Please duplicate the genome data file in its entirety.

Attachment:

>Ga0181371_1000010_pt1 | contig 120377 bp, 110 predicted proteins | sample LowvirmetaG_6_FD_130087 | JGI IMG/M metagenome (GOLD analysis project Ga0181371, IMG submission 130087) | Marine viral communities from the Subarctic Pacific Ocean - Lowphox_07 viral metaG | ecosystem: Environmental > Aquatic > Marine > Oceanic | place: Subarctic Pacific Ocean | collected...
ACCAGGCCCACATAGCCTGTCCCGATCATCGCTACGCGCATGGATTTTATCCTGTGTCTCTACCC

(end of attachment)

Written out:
>Ga0181371_1000010_pt1 | contig 120377 bp, 110 predicted proteins | sample LowvirmetaG_6_FD_130087 | JGI IMG/M metagenome (GOLD analysis project Ga0181371, IMG submission 130087) | Marine viral communities from the Subarctic Pacific Ocean - Lowphox_07 viral metaG | ecosystem: Environmental > Aquatic > Marine > Oceanic | place: Subarctic Pacific Ocean | collected...
ACCAGGCCCACATAGCCTGTCCCGATCATCGCTACGCGCATGGATTTTATCCTGTGTCTCTACCC